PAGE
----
Every sport has its Meccas or temples, the Bucket List places to watch or play. For golf it is the Old Course at St Andrews, for baseball Wrigley Field, for tennis Wimbledon. Skiers carve turns in the footsteps of legends on World Cup and Olympic Downhill courses, and runners dream of someday qualifying for the Boston Marathon.
Cycling has its special places too, such as Moab for mountain biking and the most famous climbs of the Tour de France and Giro d’Italia for roadies, such as the Alpe d’Huez and Passo Stelvio respectively.
But cycling’s biggest races change routes annually, sometimes in radical fashion, and these famous climbs are often left out. Olympic cycling is low profile, leaving just one major international event that has remained largely unchanged for four decades, creating a course that draws avid cycling like moths to the flame, and has never had a peer.
Everyone in the world of cycling (and running and swimming and sports fans in general) knows about the fabled Ironman World Championships in Hawaii’s Kona. The biggest event on the triathlon schedule – and arguably the biggest in endurance sports – was also the very first, as the sport itself was invented in Hawaii. It has since given us hundreds of triathlons around the globe, Full, Half, Olympic length, Sprint, Mini and so on, but until this year, Kona has always been the Holy Grail destination for such cycling pilgrimages.
Due to COVID and the many foreign competitors visiting, organizers have moved the 2021/2022 Ironman World Championship out of the island state for the first time since the race began in 1978. That means an entirely new cycling (and running and swimming) route in an all new, and as hard as it is to believe, even more appealing setting.
Right now, cycling is more popular than ever, and while just about every form of outdoor recreation boomed during the pandemic, cycling saw one of the biggest increases, a trend that was on the upswing even before COVID. Sales of bicycles and parts surged by more than a third from 2018 to 2019, and after remaining virtually unchanged for over a decade, 2020 saw a huge participation increase, with 4% of the adult U.S. population riding for the first time or first time in years, a stunning increase given that previously only 20% of the population rode at all. On the travel front, top cycling tour operators such as Butterfield & Robinson, Backroads, Gray & Co. and DuVine all report record bookings and literally cannot add trips fast enough to meet demand. Part of this is due to the results of a major 2021 survey by the Outdoor Industry Association, which concluded more than 60% of those who started hiking, bicycling and running during the pandemic say they intend to continue doing so afterwards.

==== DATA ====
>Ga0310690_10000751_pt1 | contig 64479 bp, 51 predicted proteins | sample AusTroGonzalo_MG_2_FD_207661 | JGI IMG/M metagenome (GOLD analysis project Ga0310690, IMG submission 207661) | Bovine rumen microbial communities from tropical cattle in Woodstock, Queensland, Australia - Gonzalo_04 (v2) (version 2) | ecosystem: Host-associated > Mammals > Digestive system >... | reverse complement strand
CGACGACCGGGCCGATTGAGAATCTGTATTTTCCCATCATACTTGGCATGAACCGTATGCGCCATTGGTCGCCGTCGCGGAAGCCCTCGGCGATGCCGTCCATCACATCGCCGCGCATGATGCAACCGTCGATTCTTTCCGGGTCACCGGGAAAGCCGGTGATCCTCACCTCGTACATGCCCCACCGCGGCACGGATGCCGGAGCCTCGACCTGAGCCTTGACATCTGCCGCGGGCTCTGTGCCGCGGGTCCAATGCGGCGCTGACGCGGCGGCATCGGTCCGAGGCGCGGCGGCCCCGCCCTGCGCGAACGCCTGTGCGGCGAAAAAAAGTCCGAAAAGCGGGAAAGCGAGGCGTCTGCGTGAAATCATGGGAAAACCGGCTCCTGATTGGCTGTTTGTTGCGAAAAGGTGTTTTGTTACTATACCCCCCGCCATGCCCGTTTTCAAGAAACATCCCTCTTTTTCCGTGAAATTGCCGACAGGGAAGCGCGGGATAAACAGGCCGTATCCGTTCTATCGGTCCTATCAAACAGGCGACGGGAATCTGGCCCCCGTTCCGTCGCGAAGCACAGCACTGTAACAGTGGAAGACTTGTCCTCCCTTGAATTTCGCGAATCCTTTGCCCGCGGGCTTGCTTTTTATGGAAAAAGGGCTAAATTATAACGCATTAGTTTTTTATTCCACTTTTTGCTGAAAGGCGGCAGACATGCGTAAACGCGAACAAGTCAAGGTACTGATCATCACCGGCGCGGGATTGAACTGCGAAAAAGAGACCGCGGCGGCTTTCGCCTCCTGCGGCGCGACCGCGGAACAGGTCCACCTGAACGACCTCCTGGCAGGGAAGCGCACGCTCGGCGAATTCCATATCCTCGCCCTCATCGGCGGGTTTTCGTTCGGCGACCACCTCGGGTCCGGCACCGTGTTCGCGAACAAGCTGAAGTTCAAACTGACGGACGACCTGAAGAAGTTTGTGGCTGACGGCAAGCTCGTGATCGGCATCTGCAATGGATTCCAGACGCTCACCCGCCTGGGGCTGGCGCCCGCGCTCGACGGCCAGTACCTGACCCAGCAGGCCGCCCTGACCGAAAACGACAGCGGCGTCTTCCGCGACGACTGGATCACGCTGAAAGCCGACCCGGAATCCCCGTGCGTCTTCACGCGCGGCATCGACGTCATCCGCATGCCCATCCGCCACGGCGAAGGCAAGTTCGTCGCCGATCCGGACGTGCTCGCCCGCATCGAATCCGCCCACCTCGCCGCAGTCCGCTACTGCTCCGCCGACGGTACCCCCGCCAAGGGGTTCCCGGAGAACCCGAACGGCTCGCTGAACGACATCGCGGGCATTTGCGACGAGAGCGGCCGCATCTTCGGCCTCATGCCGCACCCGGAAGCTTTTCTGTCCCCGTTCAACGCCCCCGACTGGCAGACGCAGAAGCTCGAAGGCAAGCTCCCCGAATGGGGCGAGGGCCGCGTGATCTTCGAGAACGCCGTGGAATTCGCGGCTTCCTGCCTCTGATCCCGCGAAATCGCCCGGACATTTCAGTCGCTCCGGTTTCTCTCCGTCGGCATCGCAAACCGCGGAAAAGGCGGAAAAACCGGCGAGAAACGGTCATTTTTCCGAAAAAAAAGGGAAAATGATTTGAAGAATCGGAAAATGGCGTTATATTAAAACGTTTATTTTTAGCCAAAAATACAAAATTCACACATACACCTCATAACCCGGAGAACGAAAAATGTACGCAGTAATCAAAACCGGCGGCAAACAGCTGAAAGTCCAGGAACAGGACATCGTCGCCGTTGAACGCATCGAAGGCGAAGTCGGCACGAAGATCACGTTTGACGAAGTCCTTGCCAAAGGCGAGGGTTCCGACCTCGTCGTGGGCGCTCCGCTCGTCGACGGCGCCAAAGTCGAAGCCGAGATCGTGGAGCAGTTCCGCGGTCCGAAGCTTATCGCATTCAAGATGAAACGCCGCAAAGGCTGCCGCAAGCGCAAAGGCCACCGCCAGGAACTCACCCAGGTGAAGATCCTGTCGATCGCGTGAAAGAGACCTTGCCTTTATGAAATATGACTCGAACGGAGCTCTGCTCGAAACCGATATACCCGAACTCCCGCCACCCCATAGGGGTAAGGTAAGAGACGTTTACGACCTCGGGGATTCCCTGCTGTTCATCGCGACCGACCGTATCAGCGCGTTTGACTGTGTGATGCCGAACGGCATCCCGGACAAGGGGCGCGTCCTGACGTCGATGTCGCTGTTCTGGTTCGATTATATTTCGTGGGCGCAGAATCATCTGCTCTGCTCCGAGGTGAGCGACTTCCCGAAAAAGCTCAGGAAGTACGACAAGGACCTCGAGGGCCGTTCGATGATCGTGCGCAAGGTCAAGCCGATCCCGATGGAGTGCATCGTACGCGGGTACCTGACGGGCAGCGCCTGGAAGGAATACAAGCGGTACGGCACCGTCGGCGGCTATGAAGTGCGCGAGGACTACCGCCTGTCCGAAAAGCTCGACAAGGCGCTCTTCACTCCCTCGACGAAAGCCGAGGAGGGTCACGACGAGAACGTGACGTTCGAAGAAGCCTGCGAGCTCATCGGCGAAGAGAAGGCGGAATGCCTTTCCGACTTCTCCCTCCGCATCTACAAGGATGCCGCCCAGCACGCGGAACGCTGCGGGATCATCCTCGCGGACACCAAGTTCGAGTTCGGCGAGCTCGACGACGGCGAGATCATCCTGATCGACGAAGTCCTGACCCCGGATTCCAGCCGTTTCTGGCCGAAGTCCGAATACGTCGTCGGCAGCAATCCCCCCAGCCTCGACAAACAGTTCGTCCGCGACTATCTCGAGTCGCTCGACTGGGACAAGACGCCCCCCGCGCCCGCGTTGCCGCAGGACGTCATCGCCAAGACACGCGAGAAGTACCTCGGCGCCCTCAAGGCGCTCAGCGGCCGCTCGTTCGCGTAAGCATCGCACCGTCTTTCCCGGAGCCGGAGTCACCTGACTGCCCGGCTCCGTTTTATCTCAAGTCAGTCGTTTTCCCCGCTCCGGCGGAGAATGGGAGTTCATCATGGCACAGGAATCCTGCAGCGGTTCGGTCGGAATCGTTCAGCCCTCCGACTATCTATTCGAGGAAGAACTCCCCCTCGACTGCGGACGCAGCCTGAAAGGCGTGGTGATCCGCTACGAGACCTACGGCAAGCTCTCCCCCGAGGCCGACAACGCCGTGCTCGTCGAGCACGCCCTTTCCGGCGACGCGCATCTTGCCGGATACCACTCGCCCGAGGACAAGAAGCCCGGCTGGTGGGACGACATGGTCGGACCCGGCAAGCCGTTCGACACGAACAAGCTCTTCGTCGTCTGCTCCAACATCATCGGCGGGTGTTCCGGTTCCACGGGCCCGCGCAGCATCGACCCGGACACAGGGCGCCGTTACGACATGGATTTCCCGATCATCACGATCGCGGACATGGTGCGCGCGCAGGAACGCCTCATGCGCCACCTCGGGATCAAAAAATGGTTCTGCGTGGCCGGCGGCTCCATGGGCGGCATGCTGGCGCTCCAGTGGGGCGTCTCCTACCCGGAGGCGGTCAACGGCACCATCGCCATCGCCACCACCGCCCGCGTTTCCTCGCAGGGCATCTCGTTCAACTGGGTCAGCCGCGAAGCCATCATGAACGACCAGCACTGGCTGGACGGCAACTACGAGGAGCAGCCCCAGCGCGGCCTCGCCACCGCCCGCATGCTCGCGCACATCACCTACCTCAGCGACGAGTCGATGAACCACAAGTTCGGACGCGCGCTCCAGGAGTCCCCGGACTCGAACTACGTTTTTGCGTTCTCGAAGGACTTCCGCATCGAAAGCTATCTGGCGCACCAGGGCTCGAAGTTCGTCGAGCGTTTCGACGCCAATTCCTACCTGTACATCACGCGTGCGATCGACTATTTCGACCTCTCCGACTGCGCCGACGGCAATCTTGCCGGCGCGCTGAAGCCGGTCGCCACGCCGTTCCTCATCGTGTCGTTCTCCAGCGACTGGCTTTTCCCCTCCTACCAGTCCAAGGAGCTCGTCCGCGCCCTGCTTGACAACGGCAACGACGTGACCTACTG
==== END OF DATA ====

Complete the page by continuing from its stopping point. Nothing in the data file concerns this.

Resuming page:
But unlike popular bike tour destinations such as Tuscany and Burgundy, no tour companies are required for this trip, and it is one of the easiest great rides on earth to organize all by yourself. And if you love cycling, you are going to want to do just that.
The new home of the Ironman is St. George, Utah, in that part of the Southwest that boasts the most naturally stunning and distinctive landscape in the United States. The area surrounding and including St. George is known as the Greater Zion region, home to the third most visited National Park in the country, Zion NP, and much more. Here the Mojave Desert, Colorado Plateau, and the Great Basin converge to create over 2,400 square miles of epic outdoor pursuits, from Scuba diving to great golf to awesome hiking and much more (read my earlier article about all the outdoor adventure in this region here).
St. George is surrounded with drop dead red rock formations and canyons, the kind of landscape Utah’s parks such as Zion, Canyonland, Arches and Capitol Reef are famous for, and because of this embarrassment of natural riches, local opinion is that if Utah did not already have so many others, famously beautiful Snow Canyon State Park would be a National Park as well, and this is what the race course runs through. Just as Olympic organizers often test locations with other high-profile races or events in advance of the big one, St. George has had great recent success hosting both the North American Ironman Championship and the World 70.3 (half) Ironman Championship. In light of this, and the region’s many appeals, organizers moved the mother of all races here for 2022 (May 7).